Pat Meares (1988-90, 12th round, Minnesota, 1990) —Meares played in 982 big-league games with Minnesota and Pittsburgh. Twelfth-rounders don't usually do that. He amassed 849 hits and a .258 average.
Braden Looper (1994-96, first round, third overall, St. Louis, 1996) —Much was expected from Looper and he had a good career with 72 wins and 103 saves in 12 seasons.
Nate Robertson (1997-99, fifth round, Florida, 1999) —The big lefty took the ball every five days for Detroit from 2004-08, winning 12 games in '04 and 13 in '06. Classic overachiever.
Mike Pelfrey (2003-05, first round, ninth overall, New York Mets, 2005) —Pelfrey is one of the frontline starters for the Mets and has gotten off to a nice start. Pelfrey was 15-9 last season with a 3.66 ERA and I expected a real take-off this season. But he's only 3-3 for the Mets with an ERA just over 5.00. Could still get to five-star status easily.
Don Heinkel (1979-82, 30th round, Detroit, 1982) —Three stars for Heinkel because of his perseverance. He didn't get to the big leagues until 1988, with Detroit. He appeared in only 28 big-league games. But he made it despite having marginal stuff because of a huge heart. And he did win a game with St. Louis in 1989.
Russ Morman (1982-83, first round, 28th overall, Chicago White Sox, 1983) —Became a decent pinch-hitter in the big leagues, where he played for nine seasons, but not much more.
David Haas (1985-88, 15th round, Detroit, 1988) —Had some nice moments in 1992 with the Tigers, when he was 5-3 with a 3.94 ERA after a midseason call-up from the minors. Wasn't able to sustain that success.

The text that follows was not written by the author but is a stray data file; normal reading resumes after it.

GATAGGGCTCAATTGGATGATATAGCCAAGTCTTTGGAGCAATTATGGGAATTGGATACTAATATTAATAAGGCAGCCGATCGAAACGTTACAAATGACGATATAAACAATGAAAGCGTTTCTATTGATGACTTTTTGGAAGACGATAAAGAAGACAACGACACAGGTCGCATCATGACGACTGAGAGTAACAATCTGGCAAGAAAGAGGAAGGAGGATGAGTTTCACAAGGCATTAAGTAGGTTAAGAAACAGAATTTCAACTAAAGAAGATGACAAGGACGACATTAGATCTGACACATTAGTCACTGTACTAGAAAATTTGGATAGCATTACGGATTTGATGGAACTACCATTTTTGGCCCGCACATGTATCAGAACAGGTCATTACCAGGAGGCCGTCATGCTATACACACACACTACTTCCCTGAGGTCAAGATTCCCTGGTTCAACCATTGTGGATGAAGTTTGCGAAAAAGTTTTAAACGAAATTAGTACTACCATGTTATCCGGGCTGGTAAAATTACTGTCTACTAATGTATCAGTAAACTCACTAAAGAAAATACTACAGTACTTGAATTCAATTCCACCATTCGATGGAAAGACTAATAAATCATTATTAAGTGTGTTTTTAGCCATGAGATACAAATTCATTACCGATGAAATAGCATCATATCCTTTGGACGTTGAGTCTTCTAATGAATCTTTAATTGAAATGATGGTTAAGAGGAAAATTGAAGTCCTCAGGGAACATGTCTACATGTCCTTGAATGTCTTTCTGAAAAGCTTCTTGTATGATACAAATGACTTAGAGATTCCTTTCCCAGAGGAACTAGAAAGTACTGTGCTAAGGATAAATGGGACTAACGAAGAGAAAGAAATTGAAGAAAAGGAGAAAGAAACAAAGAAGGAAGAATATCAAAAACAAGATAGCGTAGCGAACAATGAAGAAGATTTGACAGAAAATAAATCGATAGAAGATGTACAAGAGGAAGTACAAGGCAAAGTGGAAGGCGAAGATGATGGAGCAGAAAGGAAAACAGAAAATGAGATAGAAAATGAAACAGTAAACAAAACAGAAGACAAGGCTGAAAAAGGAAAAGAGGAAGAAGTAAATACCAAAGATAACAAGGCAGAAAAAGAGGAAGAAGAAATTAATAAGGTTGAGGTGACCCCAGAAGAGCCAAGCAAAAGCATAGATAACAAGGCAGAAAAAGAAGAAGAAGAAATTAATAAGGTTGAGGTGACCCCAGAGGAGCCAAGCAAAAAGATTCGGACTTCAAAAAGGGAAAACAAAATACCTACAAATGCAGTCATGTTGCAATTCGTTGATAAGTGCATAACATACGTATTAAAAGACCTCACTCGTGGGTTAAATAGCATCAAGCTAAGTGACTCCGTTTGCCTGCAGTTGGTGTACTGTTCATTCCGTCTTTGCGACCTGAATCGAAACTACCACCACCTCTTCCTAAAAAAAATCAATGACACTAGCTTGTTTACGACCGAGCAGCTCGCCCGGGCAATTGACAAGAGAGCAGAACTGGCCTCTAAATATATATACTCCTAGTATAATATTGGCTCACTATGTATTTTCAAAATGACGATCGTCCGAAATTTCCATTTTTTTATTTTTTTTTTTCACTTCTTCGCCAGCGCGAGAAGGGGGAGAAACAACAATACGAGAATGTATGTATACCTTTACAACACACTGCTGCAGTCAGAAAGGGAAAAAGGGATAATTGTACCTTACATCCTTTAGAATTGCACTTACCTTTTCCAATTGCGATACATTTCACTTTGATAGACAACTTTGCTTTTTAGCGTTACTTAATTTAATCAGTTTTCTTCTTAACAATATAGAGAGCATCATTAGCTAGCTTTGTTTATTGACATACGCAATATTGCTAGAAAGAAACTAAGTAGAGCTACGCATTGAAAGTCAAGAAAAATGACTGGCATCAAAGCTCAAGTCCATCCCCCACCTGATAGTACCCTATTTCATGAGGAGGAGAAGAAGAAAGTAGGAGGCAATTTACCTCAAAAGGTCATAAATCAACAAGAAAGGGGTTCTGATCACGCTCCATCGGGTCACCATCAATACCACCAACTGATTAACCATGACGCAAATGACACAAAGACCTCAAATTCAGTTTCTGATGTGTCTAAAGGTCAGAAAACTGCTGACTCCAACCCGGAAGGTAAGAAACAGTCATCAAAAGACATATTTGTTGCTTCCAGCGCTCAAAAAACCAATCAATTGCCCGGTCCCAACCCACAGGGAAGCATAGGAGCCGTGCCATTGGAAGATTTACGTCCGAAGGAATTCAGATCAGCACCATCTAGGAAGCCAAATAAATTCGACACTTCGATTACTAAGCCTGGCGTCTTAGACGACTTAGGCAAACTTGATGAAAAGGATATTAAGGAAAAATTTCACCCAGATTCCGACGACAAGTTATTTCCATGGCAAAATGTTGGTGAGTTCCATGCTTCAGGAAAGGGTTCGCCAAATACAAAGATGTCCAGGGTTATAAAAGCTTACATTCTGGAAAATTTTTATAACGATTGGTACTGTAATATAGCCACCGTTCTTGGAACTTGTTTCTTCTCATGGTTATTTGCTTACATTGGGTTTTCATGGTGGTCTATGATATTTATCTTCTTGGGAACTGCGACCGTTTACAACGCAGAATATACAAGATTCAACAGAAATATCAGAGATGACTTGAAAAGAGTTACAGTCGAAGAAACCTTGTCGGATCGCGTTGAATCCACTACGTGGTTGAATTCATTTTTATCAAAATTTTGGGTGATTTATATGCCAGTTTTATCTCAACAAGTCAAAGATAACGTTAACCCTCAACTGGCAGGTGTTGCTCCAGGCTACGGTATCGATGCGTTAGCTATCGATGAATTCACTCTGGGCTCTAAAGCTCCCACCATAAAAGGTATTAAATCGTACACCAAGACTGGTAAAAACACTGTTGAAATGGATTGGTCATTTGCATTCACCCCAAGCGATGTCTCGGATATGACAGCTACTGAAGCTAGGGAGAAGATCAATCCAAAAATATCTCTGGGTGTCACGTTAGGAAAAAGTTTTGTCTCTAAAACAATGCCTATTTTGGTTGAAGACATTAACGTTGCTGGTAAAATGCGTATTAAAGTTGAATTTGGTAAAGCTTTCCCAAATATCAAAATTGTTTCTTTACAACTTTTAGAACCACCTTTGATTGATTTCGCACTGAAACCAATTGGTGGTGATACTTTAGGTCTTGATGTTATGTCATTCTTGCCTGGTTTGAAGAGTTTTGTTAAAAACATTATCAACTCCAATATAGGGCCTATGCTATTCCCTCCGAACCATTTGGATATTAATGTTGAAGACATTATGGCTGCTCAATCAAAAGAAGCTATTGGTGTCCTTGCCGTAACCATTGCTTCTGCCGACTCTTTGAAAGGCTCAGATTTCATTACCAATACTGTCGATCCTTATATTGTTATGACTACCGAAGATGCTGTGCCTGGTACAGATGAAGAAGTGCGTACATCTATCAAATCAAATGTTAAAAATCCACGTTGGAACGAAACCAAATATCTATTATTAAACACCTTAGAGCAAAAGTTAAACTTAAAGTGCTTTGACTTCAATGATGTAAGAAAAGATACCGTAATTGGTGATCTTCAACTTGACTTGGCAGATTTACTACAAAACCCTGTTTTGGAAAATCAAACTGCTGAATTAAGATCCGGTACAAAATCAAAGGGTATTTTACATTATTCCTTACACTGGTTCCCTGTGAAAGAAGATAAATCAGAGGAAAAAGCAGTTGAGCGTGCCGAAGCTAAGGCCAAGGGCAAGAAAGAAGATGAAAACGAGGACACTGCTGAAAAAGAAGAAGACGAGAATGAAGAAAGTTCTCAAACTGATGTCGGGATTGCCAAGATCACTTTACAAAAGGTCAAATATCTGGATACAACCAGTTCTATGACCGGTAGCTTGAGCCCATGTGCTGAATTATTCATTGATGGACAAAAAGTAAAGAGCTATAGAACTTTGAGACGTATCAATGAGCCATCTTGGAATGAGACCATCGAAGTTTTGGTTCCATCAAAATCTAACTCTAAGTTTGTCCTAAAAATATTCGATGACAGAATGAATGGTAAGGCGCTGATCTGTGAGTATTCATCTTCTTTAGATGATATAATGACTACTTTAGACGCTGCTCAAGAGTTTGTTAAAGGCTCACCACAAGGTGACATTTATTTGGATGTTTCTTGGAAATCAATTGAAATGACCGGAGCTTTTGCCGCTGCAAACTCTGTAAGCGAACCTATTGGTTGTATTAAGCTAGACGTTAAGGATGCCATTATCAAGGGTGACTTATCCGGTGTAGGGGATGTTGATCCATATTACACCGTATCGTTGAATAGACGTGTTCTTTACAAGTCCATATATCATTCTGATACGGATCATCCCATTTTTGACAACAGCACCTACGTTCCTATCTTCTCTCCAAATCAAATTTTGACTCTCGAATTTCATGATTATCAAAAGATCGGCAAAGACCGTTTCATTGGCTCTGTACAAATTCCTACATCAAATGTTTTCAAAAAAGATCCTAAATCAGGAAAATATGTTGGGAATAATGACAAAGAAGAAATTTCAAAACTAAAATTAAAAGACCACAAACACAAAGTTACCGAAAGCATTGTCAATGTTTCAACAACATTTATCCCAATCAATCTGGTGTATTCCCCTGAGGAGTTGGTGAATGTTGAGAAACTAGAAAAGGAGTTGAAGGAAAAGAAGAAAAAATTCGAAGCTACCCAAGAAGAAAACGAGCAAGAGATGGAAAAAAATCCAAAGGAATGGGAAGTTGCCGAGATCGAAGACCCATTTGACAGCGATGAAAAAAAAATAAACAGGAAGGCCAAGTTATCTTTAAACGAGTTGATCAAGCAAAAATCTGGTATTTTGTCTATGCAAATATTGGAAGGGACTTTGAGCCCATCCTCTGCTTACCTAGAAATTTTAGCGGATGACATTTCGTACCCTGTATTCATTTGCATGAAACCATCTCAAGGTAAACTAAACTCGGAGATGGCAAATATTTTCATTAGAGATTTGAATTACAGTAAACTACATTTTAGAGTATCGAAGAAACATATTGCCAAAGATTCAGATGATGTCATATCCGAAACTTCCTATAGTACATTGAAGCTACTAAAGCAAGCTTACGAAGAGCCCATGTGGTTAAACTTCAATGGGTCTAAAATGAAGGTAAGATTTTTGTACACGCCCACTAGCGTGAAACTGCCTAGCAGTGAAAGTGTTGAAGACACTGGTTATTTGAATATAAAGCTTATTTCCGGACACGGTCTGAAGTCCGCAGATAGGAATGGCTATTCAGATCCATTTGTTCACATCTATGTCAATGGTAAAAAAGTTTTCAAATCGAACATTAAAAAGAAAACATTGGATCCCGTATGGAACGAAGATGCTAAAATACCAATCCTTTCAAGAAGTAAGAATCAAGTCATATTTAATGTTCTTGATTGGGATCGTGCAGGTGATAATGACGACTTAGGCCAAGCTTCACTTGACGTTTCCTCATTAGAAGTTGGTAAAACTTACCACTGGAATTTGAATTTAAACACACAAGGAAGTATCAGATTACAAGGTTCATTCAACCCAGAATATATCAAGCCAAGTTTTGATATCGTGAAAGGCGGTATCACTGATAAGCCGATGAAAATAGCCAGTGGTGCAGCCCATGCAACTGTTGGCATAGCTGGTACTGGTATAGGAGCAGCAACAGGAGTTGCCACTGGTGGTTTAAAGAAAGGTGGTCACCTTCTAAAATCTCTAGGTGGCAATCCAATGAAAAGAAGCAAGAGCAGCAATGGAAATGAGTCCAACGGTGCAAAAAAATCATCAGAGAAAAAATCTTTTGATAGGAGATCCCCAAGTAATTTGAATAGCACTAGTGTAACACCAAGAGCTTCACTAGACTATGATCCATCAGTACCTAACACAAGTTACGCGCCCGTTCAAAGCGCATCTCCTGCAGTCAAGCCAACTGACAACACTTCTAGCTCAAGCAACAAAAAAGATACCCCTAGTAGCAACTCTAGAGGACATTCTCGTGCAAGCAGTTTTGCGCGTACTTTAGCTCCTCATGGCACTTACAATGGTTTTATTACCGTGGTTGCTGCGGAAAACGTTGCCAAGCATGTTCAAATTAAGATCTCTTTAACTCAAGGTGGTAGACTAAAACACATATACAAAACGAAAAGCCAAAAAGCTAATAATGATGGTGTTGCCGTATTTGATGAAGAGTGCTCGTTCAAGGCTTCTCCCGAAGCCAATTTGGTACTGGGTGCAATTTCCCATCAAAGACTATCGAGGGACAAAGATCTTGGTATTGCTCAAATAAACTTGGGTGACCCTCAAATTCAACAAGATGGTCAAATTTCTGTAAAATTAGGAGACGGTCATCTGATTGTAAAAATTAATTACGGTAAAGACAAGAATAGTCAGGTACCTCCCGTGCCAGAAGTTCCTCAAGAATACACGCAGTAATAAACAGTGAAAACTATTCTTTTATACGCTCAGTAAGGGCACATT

Tyler Green (1989-91, first round, 10th overall, Philadelphia, 1991) —After beating John Smoltz and the Atlanta Braves on June 30, 1995, Green improved to 8-4 with a 2.75 ERA. He was chosen to the National League All-Star game. But he had a terrible second half of that season and won 10 more big-league games.
Doug Mirabelli (1990-92, fifth round, San Francisco, 1992) —Found a way to make it as a backup catcher for 10 seasons, the best of which were as Jason Varitek's understudy with the Boston Red Sox from 2001-06.
Darren Dreifort (1991-93, first round, second overall, Los Angeles Dodgers, 1993) —Dreifort made it through eight seasons with the Dodgers before his right arm finally gave out. After signing a five-year, $55 million contract with the Dodgers in 2001, he was expected to anchor the pitching staff for years to come. Injuries did not allow that to happen.